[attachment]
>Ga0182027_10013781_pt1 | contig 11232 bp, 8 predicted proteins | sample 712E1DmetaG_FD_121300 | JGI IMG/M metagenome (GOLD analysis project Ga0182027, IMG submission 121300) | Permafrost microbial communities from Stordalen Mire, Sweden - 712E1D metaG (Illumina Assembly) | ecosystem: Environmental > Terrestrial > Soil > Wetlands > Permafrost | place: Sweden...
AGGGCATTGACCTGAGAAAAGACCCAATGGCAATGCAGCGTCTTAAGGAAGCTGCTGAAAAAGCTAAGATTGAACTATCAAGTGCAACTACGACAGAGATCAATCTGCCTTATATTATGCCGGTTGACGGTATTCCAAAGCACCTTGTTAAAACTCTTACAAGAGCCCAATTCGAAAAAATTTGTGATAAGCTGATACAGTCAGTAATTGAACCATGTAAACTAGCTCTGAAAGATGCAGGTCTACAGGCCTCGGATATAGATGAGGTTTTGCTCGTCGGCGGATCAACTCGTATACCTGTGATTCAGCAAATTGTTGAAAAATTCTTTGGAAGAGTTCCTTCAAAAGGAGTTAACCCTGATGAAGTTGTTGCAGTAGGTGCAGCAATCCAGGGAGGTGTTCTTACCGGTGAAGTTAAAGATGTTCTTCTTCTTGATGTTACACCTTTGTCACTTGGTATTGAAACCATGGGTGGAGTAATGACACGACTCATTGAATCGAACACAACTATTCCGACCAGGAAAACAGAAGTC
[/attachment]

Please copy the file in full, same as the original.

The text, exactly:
>Ga0182027_10013781_pt1 | contig 11232 bp, 8 predicted proteins | sample 712E1DmetaG_FD_121300 | JGI IMG/M metagenome (GOLD analysis project Ga0182027, IMG submission 121300) | Permafrost microbial communities from Stordalen Mire, Sweden - 712E1D metaG (Illumina Assembly) | ecosystem: Environmental > Terrestrial > Soil > Wetlands > Permafrost | place: Sweden...
AGGGCATTGACCTGAGAAAAGACCCAATGGCAATGCAGCGTCTTAAGGAAGCTGCTGAAAAAGCTAAGATTGAACTATCAAGTGCAACTACGACAGAGATCAATCTGCCTTATATTATGCCGGTTGACGGTATTCCAAAGCACCTTGTTAAAACTCTTACAAGAGCCCAATTCGAAAAAATTTGTGATAAGCTGATACAGTCAGTAATTGAACCATGTAAACTAGCTCTGAAAGATGCAGGTCTACAGGCCTCGGATATAGATGAGGTTTTGCTCGTCGGCGGATCAACTCGTATACCTGTGATTCAGCAAATTGTTGAAAAATTCTTTGGAAGAGTTCCTTCAAAAGGAGTTAACCCTGATGAAGTTGTTGCAGTAGGTGCAGCAATCCAGGGAGGTGTTCTTACCGGTGAAGTTAAAGATGTTCTTCTTCTTGATGTTACACCTTTGTCACTTGGTATTGAAACCATGGGTGGAGTAATGACACGACTCATTGAATCGAACACAACTATTCCGACCAGGAAAACAGAAGTC